Thursday, September 27, 2007

Dallas vs. Houston GDP confusion

So, after seeing the Chronicle article this morning ranking Houston #7 nationally in metro GDP (behind NYC, LA, Chicago, DC, DFW, and Philly - and SF would be ahead of us if San Jose and Silicon Valley weren't carved off into it's own metro), I was a bit confused when this thread caught my eye on the HAIF forums quoting a Dallas Morning News article saying that Houston is actually #5 nationally, ahead of both Philly and DFW. So Houston says Dallas wins, and Dallas says Houston wins. Very strange indeed.

After doing a little digging at the Dept. of Commerce Bureau of Economic Analysis web site press release, I think I figured out what happened. If you look at the tables in their main pdf report, which covers 2001 through 2005, they use "millions of chained 2001 dollars" so the numbers are comparable and inflation adjusted. That yields the Chronicle numbers, with Dallas at $285 billion and Houston at $256 billion (unfortunately, the Chronicle table is mislabeled as "billions of dollars 2005"). But if you dig into their interactive tables, you can choose "millions of current dollars" instead, and then you get the DMN numbers with Houston at $316 billion and Dallas at $315 billion. I understand why the numbers change with the inflation adjustments, but don't understand why the rankings change, which is beyond my understanding of how the math works here. If you understand how it happened, a (simple) explanation would be appreciated in the comments.

But, at the end of the day, in current dollars, Houston is #5 in the country and ahead of Dallas. On the other hand, in this case, one might argue that the Dallas paper is ahead of Houston's...

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At 5:38 PM, September 27, 2007, Anonymous Anonymous said...

The reason the relative rankings change is that these constant vs. current dollars are based on metro inflation rates, not national ones. Since inflation is lower in Houston than in Dallas, Houston comes out better. Hope that makes sense.

At 6:15 PM, September 27, 2007, Anonymous Anonymous said...

Interesting. I wonder how they measure metro inflation rates. They seem to be pretty different. For Dallas it seems reasonable, 1%-4% in a given year. For Houston, it looks weird, -1%-10%. Looking at Austin, it's 1%-2%. The total "deflators" from 2005 to 2001 for those cities are 11%, 24%, and 6% respectively. The little help bubbles on the BEA site don't shed much light into how the calculation is supposed to work.

Maybe the difference is related to oil prices. But if rig and service prices go up because everyone is scrambling for $80 oil, is that "inflation" or an actual increase in value?

You should email and and see if they know!


At 6:33 PM, September 27, 2007, Blogger Tory Gattis said...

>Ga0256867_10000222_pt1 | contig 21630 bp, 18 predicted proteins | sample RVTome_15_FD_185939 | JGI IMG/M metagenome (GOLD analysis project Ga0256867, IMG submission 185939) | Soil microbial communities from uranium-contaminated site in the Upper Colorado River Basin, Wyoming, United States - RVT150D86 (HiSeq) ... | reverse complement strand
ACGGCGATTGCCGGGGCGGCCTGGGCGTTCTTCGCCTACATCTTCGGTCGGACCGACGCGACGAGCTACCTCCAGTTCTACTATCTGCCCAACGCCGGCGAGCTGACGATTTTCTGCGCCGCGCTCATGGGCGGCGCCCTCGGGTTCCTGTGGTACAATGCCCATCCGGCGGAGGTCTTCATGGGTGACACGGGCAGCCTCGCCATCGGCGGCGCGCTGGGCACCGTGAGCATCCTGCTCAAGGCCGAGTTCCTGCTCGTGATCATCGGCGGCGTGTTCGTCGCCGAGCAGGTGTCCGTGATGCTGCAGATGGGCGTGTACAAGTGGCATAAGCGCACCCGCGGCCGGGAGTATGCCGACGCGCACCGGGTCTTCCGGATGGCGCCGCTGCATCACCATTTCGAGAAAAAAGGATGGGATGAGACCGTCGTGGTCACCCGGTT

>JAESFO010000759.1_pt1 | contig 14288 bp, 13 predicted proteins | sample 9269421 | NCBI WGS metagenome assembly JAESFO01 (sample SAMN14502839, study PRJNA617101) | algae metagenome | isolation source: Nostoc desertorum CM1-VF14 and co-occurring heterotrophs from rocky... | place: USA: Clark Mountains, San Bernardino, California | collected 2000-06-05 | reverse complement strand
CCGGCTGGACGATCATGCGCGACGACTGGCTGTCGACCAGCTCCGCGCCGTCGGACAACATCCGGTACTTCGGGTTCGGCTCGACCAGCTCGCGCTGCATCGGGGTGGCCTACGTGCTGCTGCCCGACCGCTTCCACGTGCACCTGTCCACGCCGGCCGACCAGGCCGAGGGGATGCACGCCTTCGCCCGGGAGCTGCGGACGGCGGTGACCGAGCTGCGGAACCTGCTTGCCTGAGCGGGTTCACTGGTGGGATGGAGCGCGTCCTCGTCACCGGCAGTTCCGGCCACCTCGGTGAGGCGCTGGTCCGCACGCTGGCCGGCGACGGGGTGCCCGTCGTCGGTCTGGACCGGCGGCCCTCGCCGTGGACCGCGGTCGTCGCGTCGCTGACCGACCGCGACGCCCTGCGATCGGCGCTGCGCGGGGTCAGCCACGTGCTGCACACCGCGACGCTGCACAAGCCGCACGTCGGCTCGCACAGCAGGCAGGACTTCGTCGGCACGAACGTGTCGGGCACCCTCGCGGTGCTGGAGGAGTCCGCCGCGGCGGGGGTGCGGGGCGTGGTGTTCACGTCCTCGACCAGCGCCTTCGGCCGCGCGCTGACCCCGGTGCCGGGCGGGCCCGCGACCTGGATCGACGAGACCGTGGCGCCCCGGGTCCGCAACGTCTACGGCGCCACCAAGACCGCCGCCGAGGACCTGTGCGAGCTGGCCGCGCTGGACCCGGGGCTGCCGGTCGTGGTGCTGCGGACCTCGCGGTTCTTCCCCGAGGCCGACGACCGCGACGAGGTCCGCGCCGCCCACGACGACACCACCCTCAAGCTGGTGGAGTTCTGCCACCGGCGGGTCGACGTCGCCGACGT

Here's a quote from the report:

"GDP by metropolitan area is the sub-state counterpart of the Nation’s GDP, the Bureau’s
featured and most comprehensive measure of U.S. economic activity. GDP by metropolitan area
is derived as the sum of the GDP originating in all the industries in the metropolitan area. Real
GDP by metropolitan area is an inflation-adjusted measure based on national prices for the goods
and services produced within that metropolitan area. The estimates of real GDP by metropolitan
area and of quantity indexes with a base year of 2001 were derived by applying national implicit
price deflators to the current-dollar GDP-by-metropolitan-area estimates for the 61 detailed
NAICS-based industries. Then, the chain-type index formula that is used in the national accounts
is used to calculate the estimates of total real GDP by metropolitan area and of real GDP by
metropolitan area at more aggregated industry levels."

At 10:40 AM, September 28, 2007, Anonymous Anonymous said...

Very cool numbers. I had always thought that the Nielsen "media market" DMA's were the best way to measure the "size" of metro areas. The GDP numbers add another level of sophistication.

Wow. The combined Bay Area jumps to third place in the rankings. I suspect that the DC region's number is understated thanks to its sprawl. The DC metro television/job market stretches from WVa in the West, to Fredericksburg, VA in the South, and the Maryland 'burbs in the North. Atlants looks a little understated too.

At 1:17 PM, September 28, 2007, Blogger Tory Gattis said...

Actually, the combined Bay Area doesn't quite pass Chicago at third, $391B vs. $461B for Chicago, so they would be fourth.

DMA's definitely diverge from Census metros, because a media market is typically much larger geographically than a unified metro job market (which is what the Census uses).


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